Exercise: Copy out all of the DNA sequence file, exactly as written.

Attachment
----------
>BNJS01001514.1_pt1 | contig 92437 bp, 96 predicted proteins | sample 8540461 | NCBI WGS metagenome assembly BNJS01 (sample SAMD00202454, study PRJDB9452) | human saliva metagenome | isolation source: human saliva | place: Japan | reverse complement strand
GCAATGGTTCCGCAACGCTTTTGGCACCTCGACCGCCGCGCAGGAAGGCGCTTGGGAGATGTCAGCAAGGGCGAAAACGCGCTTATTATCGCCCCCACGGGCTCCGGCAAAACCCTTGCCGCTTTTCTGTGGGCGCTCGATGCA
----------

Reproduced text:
>BNJS01001514.1_pt1 | contig 92437 bp, 96 predicted proteins | sample 8540461 | NCBI WGS metagenome assembly BNJS01 (sample SAMD00202454, study PRJDB9452) | human saliva metagenome | isolation source: human saliva | place: Japan | reverse complement strand
GCAATGGTTCCGCAACGCTTTTGGCACCTCGACCGCCGCGCAGGAAGGCGCTTGGGAGATGTCAGCAAGGGCGAAAACGCGCTTATTATCGCCCCCACGGGCTCCGGCAAAACCCTTGCCGCTTTTCTGTGGGCGCTCGATGCA